That must-cop Tampa Raptors jersey is now for sale

click to enlarge That must-cop Tampa Raptors jersey is now for sale
Wade + Williamson


Remember when you couldn’t put that Raptors jersey Tampa deserves on your holiday wish list because it simply didn’t exist in real life?

Not anymore.

Over the weekend, we started noticing ads for the Tampa Raptors jersey being sold by Wade + Williamson. The threads—with a sublimated design on moisture-wicking micromesh polyester—are a flip on the color scheme designer Luc Samanski used on his original mockup of the potential jersey for Tampa Bay’s new, temporary, NBA team, but the piece still sports the pink dino decked out in a Hawaiian-style shirt and shades.

In an email to Creative Loafing Tampa Bay, a Wade + Williamson co-founder confirmed that Toronto-based Samanski was being compensated for his work.

“We absolutely fell in love with design, so we reached out to him to partner and establish the relationship,” Jake Wolpert wrote. Online, Wade + Williamson said it was only selling a limited quantity of the $50 jersey, but Wolpert added that the company was close to already selling out of the 250 pieces it initially ordered.

“Our plan was basically to ensure that everyone who wanted one got one, so we were going to sell them throughout the season until the interest dies down,” he said. “But we are going to continue to re order like I said, so there really is no issue in terms of volume.”

And in true Tampa Bay fashion, the jersey is not for fair weather fans.

On Dec. 23, the Raps—arguably the deepest, most well-balanced team in the NBA—opened their regular season at Amalie Arena and earned a very Tampeño 0-3 record (the Raps were 1-4 and 13th in the Eastern Conference as of press time).

What’s more is that they did not look great. 

Toronto’s star player and no. 1 option offensively, Pascal “Spicy P” Siakam, is off to an incredibly inefficient start, averaging 18 points per game on 39% shooting from the field. Yeesh. And guess who has him on not one, but two fantasy basketball teams? 

Norman Powell is starting to become a liability offensively, as he went 4-23 from the field through the first three games.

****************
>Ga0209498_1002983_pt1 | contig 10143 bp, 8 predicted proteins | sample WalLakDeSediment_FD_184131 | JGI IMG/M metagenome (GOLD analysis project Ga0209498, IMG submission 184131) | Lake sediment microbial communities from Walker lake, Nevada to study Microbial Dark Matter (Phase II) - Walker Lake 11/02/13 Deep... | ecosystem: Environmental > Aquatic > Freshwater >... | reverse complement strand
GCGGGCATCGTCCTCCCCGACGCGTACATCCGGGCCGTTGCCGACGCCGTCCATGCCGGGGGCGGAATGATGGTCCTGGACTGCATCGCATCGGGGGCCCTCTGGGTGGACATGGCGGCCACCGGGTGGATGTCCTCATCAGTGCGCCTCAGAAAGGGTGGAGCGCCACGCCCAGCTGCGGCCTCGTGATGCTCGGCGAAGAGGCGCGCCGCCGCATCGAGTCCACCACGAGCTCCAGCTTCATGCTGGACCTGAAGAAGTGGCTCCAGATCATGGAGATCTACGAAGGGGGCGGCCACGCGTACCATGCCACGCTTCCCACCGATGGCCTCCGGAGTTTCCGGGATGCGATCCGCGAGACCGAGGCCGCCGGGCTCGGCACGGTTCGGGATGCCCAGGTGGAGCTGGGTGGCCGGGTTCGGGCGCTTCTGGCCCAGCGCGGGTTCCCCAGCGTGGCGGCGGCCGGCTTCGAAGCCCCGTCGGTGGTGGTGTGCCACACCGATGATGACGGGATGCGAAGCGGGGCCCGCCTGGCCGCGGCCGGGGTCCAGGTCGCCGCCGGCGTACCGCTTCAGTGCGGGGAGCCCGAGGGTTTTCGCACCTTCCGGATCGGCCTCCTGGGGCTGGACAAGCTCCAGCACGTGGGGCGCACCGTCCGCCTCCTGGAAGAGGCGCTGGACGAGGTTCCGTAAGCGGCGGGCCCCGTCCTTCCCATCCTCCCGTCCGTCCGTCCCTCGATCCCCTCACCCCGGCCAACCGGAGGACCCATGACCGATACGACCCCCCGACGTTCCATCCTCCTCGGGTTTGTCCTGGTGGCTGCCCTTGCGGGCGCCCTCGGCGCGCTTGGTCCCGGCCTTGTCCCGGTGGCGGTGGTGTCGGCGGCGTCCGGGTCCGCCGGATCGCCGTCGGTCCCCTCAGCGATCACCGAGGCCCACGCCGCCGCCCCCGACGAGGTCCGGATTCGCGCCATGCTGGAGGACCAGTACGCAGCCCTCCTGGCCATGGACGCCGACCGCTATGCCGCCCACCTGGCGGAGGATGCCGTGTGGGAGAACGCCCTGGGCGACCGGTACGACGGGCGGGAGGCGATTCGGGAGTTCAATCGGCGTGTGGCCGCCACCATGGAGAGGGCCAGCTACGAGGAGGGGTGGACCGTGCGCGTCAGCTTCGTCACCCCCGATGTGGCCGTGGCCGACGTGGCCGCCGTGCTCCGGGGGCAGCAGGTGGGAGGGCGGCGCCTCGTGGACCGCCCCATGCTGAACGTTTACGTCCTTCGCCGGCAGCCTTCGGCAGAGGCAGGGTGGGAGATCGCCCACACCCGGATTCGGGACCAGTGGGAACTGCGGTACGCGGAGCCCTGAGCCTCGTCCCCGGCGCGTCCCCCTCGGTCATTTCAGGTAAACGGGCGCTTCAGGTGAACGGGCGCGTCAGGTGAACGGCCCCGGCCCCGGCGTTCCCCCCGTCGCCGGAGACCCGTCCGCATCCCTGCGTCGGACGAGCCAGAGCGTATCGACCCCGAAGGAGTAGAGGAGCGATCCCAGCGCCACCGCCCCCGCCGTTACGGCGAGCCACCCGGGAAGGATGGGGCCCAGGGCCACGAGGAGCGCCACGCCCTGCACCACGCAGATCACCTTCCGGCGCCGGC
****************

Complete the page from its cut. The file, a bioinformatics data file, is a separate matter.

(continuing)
Fred VanVleet—who doesn’t get enough credit for his defense of Golden State’s Steph Curry in the 2019 NBA Finals—is not playing nearly as awful as Powell, but he certainly is not living up to that recent contract extension, as he is averaging 14 points per game on 36% shooting from the field, 60% from the free throw line and 32% from 3-point land to start the season. 

Now, all of those guys are going to bounce back. Powell is an excellent and efficient perimeter scorer who will begin to shoot the ball much better, and as he starts to improve, so will the team. He can space the floor and create more space in the lane for Spicy P to do his thing, as with Powell shooting so poorly right now teams can clog the paint and not have to worry about Powell on that side of the floor. VanVleet is a much better shooter than he has shown in his first three games, and he will bounce back as well. 

However, all of this poor play from three of Tampa, err, Toronto’s key contributors offensively adds up to the Raptors ranking dead last in both offensive rating and points per game. The team has looked lost and nothing like a playoff bound squad through these first three games. But, the good news is that the Raps got to play the New York Knicks on New Year’s Eve.

The Knicks are the butt of almost every basketball joke ever in the 21st century. With the Knicks’ struggles in pretty much every facet of the game, the Raptors unsurprisingly took out all of their frustrations with their subpar performance thus far on the poor, lowly Knicks. 

Fear not, Raptors fans, this is certainly a much better team than what they have shone up to this point. It’s a long season, and it has only been a few games. Plus, they play in the Eastern Conference. They’ll get some cakewalk games to get things back on track.

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Ray Roa

Read his 2016 intro letter and disclosures from 2022 and 2021. Ray Roa started freelancing for Creative Loafing Tampa in January 2011 and was hired as music editor in August 2016. He became Editor-In-Chief in August 2019. Past work can be seen at Suburban Apologist, Tampa Bay Times, Consequence of Sound and The...
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